Contents

Chapter 5
Self-defence in New Zealand

Introduction

5.1Self-defence recognises that a person is justified in using reasonable force in the defence of themselves or another. It is contained in section 48 of the Crimes Act 1961. Self-defence is a complete defence, resulting in an acquittal if successful. It is also a general defence, which means it can be engaged as a defence to justify the use of force by any person against almost any form of attack or threat to that person or any other and is not limited to defence against unlawful assault.370

5.2This chapter discusses the theory and history of self-defence in New Zealand and sets out how it applies generally. The subsequent chapter then discusses the problems that arise in the operation of self-defence where a victim of family violence kills their abuser. An analysis of the options for reform follows in Chapter 7.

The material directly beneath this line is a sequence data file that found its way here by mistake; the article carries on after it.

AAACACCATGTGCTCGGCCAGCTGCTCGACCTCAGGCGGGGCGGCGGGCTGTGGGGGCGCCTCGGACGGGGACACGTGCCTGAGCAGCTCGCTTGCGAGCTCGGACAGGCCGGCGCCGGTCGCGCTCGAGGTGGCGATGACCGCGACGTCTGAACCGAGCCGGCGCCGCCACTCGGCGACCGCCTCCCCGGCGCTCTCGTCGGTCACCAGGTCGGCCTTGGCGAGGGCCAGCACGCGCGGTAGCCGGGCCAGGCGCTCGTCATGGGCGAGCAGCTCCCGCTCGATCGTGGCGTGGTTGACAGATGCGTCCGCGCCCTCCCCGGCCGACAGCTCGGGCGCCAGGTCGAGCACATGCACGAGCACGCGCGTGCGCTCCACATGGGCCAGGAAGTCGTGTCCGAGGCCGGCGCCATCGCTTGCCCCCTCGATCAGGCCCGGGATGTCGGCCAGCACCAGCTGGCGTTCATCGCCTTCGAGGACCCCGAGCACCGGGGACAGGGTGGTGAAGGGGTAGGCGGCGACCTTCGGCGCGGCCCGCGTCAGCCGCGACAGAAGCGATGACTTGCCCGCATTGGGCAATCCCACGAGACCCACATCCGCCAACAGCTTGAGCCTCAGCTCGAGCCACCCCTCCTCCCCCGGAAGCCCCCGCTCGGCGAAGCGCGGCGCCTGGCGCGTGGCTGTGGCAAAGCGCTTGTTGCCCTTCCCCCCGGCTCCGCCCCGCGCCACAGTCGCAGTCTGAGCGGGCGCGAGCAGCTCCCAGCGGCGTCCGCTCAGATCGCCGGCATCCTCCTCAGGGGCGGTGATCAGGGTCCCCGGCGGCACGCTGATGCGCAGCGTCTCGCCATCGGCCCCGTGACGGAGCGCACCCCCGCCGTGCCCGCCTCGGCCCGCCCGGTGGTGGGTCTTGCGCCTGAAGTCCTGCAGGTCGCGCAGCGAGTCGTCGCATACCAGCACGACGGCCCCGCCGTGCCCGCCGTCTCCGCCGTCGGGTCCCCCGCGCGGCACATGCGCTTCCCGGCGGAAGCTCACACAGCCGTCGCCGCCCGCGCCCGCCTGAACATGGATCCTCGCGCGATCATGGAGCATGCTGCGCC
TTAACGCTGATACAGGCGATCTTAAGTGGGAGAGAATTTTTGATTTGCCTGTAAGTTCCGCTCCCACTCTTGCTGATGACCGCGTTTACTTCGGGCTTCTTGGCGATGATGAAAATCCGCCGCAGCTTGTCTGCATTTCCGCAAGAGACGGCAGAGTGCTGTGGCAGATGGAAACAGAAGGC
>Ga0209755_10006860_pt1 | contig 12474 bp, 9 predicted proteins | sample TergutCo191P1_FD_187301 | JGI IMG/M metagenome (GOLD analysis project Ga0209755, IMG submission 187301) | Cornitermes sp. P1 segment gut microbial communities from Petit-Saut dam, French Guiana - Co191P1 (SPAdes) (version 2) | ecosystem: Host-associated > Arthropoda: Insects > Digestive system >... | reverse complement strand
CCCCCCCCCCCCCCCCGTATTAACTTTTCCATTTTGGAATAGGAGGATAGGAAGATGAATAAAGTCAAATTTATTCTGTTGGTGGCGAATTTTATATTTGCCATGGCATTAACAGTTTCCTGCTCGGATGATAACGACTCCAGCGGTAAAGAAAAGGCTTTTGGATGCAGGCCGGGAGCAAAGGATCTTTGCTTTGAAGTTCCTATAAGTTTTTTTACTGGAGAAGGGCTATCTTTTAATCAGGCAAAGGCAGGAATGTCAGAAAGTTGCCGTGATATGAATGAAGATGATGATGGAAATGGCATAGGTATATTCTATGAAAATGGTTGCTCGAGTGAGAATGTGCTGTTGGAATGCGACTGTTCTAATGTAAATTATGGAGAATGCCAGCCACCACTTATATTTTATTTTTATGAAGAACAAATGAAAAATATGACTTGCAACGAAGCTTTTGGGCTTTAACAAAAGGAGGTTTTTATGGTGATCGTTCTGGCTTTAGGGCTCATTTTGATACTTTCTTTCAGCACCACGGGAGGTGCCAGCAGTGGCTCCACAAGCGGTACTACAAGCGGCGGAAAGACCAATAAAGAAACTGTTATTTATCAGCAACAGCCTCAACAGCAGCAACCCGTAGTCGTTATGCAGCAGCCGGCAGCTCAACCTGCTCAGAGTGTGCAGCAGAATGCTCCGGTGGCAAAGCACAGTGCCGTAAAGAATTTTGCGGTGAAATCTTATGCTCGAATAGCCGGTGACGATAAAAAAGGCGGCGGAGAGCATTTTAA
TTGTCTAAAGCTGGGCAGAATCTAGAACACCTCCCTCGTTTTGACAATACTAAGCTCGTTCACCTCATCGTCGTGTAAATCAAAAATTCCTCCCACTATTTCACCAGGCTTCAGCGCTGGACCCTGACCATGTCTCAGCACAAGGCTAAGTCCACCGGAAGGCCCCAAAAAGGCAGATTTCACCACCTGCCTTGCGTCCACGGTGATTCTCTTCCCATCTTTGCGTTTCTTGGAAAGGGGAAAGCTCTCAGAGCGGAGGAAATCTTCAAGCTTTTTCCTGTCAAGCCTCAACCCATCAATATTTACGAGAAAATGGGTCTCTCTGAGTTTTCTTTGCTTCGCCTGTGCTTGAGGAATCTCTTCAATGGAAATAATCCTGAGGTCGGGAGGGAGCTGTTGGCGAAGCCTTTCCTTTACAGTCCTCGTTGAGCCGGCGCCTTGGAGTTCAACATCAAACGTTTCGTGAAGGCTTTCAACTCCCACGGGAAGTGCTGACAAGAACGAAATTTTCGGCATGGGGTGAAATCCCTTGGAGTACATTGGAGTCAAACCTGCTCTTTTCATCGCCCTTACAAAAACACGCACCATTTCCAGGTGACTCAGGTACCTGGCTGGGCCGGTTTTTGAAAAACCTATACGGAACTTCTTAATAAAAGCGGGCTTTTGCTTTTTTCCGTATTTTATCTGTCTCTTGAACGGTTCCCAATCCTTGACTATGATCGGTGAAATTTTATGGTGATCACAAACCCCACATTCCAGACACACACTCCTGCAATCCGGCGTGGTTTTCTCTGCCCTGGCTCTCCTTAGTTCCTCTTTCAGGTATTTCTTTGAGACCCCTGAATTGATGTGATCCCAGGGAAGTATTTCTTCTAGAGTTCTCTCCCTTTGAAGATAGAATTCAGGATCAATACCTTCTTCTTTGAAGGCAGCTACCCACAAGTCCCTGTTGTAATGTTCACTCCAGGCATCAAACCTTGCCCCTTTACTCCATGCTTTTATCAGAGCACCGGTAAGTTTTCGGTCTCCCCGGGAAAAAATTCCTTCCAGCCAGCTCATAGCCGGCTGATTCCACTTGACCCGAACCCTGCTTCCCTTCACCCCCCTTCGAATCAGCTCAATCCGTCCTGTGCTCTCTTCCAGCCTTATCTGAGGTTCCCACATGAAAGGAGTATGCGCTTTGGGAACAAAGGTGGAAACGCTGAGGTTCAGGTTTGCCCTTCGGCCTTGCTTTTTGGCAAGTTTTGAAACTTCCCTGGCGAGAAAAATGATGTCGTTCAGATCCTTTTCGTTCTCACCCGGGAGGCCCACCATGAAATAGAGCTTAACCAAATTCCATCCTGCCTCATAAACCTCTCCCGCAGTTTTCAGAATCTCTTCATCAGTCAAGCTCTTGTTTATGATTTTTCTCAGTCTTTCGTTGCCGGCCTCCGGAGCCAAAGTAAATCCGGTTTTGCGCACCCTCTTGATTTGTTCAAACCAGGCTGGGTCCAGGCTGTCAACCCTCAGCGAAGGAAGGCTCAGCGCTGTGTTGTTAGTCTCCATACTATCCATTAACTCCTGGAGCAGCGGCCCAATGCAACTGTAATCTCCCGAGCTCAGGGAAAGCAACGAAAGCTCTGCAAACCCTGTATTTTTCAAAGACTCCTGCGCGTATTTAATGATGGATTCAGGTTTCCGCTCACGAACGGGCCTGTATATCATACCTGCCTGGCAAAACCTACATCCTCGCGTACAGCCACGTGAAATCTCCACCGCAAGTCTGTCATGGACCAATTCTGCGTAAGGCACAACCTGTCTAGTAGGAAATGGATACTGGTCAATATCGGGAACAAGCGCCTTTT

370AP Simester and Warren Brookbanks Principles of Criminal Law (4th ed, Thomson Reuters, Wellington, 2012) at 507; and Simon France (ed) Adams on Criminal Law (online looseleaf ed, Thomson Reuters) at [CA48.01].